Please Note: This article is written for users of the following Microsoft Excel versions: 97, 2000, 2002, and 2003. If you are using a later version (Excel 2007 or later), this tip may not work for you. For a version of this tip written specifically for later versions of Excel, click here: Separating Names into Individual Columns.

# Separating Names into Individual Columns

by Allen Wyatt
(last updated September 7, 2015)

Lance has a set of names in a workbook. The names are all in column A, and some have first and last name, while others use first, middle, and last names. He needs to separate the names into individual columns, but the Text to Columns wizard doesn't provide satisfactory results. It does the separation OK, but the two-vs.-three names issue means that Lance need to do a lot of manual massaging of the data once it is split up.

The solution to the problem is to not rely on the Text to Columns wizard, but instead use a number of formulas to get the names into columns. The results you achieve still depend, in large part, on the condition of the data you are parsing. If your data is in the format "first middle last" (with the middle name being optional), then you can use the following formula to pull out the first name:

```=LEFT(A1,SEARCH(" ",A1,1)-1)
```

This formula checks for the first space in the name, and then assumes that everything before that space is the first name. The next formula is used to determine if there is a middle name, and if there is, display it:

```=IF(ISERROR(SEARCH(" ", RIGHT(A1, LEN(A1) - _
SEARCH(" ", A1, 1)), 1)) = TRUE, "", _
LEFT(RIGHT(A1,LEN(A1) - SEARCH(" ", A1, 1)), _
SEARCH(" ", RIGHT(A1, LEN(A1) - SEARCH(" ", _
A1, 1)), 1) - 1))
```

The formula checks for the existence of a second space in the name. If an error is generated (there is no second space) then the formula returns nothing; there is no middle name. If a second space is detected (there is no error generated), then the formula returns everything from after the first space up through the second space.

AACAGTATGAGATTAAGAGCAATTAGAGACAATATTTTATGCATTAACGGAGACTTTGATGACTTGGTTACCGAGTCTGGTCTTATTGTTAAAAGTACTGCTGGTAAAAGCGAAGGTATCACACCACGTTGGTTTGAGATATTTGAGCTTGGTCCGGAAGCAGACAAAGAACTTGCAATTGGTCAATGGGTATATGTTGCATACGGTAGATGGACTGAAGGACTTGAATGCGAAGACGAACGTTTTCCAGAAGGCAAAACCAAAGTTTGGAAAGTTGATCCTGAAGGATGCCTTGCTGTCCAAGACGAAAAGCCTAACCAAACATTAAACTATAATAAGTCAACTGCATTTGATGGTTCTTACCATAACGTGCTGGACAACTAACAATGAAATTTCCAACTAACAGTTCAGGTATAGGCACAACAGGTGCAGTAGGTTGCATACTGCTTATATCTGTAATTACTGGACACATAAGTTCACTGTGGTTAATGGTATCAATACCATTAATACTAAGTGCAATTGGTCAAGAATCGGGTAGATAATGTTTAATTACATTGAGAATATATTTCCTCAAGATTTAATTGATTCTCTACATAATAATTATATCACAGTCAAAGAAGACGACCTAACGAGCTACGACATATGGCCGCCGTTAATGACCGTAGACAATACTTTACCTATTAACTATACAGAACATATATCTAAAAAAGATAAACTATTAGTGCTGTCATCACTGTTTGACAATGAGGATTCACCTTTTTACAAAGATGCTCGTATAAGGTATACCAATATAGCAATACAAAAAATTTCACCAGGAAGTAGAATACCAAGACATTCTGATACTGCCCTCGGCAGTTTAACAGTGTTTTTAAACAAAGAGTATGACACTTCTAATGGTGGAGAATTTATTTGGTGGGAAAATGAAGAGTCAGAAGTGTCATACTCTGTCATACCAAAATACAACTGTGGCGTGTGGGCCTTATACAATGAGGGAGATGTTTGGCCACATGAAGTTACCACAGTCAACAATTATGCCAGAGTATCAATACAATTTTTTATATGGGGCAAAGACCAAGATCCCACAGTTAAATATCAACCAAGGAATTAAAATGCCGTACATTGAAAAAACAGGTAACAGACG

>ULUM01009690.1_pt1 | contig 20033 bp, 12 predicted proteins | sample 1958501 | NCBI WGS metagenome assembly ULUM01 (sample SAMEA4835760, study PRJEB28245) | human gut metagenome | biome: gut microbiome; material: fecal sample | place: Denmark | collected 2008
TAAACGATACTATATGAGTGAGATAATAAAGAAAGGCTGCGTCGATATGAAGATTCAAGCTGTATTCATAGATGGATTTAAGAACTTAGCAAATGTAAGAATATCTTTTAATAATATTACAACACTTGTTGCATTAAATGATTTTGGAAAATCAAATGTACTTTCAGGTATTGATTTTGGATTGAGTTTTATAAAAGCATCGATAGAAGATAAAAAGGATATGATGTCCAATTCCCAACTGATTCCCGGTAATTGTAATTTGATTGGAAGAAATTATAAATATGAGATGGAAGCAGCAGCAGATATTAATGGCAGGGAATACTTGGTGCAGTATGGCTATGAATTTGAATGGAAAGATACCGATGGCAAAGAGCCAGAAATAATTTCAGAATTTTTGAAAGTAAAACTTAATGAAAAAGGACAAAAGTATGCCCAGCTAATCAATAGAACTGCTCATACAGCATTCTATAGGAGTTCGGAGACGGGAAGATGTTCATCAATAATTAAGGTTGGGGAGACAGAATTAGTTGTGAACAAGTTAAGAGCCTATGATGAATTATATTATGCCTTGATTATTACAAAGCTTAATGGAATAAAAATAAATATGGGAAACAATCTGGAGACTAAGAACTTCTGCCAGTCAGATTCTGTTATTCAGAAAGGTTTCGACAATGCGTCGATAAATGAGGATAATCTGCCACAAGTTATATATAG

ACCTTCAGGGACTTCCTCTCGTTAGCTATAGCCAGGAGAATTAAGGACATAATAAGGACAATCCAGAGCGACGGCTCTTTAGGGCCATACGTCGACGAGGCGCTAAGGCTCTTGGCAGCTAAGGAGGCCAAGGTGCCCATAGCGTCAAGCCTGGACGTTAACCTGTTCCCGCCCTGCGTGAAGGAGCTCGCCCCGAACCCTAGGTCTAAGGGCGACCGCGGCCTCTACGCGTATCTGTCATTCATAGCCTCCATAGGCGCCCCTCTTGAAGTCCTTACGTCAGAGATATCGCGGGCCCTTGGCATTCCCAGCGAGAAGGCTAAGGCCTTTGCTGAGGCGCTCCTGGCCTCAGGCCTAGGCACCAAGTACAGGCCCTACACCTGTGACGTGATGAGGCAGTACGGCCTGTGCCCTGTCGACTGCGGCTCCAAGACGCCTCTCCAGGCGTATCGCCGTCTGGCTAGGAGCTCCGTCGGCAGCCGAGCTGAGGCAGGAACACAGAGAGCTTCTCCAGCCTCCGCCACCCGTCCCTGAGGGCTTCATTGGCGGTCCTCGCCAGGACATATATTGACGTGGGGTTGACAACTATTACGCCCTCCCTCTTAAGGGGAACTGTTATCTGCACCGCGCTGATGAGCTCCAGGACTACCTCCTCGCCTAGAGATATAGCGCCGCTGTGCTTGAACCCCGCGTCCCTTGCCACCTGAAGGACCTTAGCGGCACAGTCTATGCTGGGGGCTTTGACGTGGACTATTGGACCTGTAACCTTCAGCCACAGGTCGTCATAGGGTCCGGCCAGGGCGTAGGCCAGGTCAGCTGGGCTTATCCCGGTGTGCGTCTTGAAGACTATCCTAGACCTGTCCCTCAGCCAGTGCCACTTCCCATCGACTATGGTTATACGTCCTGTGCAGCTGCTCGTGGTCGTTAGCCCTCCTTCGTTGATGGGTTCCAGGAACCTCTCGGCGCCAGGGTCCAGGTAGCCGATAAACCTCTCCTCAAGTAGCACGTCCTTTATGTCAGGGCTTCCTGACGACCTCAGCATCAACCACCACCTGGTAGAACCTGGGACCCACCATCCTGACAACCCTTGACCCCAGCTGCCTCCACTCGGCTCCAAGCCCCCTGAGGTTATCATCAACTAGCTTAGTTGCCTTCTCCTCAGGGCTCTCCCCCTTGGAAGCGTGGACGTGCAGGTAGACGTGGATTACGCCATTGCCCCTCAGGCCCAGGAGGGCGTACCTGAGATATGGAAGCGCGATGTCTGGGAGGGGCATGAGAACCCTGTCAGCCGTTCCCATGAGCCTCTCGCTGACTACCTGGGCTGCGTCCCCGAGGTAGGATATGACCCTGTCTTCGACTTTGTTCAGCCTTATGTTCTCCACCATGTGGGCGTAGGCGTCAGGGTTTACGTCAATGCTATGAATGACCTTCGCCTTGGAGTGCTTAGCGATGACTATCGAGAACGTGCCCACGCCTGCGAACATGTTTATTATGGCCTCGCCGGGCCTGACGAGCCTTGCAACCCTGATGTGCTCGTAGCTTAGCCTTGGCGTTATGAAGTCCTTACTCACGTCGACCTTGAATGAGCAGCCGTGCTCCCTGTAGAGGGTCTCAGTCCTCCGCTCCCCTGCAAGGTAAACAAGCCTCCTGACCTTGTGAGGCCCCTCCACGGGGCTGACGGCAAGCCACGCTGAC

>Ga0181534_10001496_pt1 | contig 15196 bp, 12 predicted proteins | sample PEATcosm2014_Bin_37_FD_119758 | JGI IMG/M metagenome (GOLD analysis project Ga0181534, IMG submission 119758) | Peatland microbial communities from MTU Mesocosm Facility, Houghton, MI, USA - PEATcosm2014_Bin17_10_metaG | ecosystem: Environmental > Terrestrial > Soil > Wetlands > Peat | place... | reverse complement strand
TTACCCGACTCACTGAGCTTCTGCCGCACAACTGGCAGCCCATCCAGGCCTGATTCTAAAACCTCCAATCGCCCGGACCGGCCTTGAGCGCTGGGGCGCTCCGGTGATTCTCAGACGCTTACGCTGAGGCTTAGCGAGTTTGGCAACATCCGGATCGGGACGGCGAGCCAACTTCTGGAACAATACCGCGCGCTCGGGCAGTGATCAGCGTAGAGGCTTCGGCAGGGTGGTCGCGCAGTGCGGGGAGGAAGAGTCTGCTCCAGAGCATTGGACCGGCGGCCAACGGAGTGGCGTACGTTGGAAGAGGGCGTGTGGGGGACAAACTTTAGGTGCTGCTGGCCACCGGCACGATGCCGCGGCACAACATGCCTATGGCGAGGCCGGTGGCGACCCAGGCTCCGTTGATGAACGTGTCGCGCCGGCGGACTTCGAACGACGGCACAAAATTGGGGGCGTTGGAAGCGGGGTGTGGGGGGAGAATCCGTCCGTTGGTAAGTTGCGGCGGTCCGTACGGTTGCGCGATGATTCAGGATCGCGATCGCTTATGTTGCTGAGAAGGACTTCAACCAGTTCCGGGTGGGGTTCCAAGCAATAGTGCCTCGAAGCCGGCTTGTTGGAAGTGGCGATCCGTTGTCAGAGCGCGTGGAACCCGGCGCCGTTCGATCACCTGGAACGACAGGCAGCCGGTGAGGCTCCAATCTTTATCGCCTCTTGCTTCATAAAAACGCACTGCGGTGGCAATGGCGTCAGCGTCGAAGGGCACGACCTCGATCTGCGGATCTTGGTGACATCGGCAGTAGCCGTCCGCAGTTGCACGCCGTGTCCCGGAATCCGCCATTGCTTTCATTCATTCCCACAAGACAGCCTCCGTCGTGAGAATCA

```=RIGHT(A1,LEN(A1)-LEN(B1)-LEN(C1)-IF(C1="",1,2))
```

This formula relies on the results that were returned for both the first and middle names. It returns everything left in the original name after accounting for the length of the first name (assumed in cell B1) and the middle name (assumed in C1).

Again, these formulas work if the original data is in the "first last" or "first middle last" format. If there are qualifiers in the name such as Ms., Dr., Jr., or III, then you won't get satisfactory results. In addition, if the last name contains a space (as in "John van Kamp" or "Mary Anne St. Marie"), then you also won't get satisfactory results.

ExcelTips is your source for cost-effective Microsoft Excel training. This tip (2789) applies to Microsoft Excel 97, 2000, 2002, and 2003. You can find a version of this tip for the ribbon interface of Excel (Excel 2007 and later) here: Separating Names into Individual Columns.

##### Author Bio

Allen Wyatt

With more than 50 non-fiction books and numerous magazine articles to his credit, Allen Wyatt is an internationally recognized author. He  is president of Sharon Parq Associates, a computer and publishing services company. ...

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What is 9 - 7?

2013-01-31 17:59:08

Mark Greene

Folks, I'm as far the opposite of a power user as there is or ever will be -just a lowly marketing guy trying to get a crm database loaded so I can get to work. Am confronted with a .csv file exactly as decribed in this example - some first/last, some first/MI/last, some first/MN/last, some first/last/suffix. I did the first step (entered into B1) and it worked like a charm. Where do I go from there. Tried pasting the next formula into C1, but nada.

Yes, if you rectify this for me I will buy you a steak and/or margarita next time you're in Fort Worth.

Thanks!

2012-12-22 10:46:07

Michael Avidan - MVP

If we assume that the Name string will not exceed 255 characters - then the formula will look like this:

=TRIM(MID(SUBSTITUTE(\$A6," ",REPT(" ",255)),255*(COLUMN()-2),255))

and copied across.

Michael Avidan
“Microsoft®” MVP – Excel
ISRAEL

2012-12-22 07:15:02

Michael Avidan - MVP

There is no need for such a "MEGA" formula.

It can be shorten by, at least, 50% as shown here:

http://ipic.se/img/1356177941.png

In addition - a very simple Split Text UDF can be used as proposed by John Walkenbach:

Michael Avidan
“Microsoft®” MVP – Excel
ISRAEL

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